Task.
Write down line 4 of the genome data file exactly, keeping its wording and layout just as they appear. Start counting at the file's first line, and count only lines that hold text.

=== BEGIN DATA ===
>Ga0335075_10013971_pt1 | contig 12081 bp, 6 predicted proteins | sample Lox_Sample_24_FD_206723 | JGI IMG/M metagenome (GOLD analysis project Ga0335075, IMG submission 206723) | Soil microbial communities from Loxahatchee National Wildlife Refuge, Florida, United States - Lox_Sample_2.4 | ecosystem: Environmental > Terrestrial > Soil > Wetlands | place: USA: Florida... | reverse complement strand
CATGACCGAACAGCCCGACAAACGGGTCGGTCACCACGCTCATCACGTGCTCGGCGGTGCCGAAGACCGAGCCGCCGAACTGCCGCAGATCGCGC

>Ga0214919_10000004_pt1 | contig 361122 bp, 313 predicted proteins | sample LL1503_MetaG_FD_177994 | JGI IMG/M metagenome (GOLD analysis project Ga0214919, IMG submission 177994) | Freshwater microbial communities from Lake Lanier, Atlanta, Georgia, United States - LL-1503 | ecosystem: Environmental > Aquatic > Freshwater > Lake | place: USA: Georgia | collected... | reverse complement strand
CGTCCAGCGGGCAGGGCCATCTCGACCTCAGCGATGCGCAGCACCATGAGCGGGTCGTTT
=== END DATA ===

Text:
CGTCCAGCGGGCAGGGCCATCTCGACCTCAGCGATGCGCAGCACCATGAGCGGGTCGTTT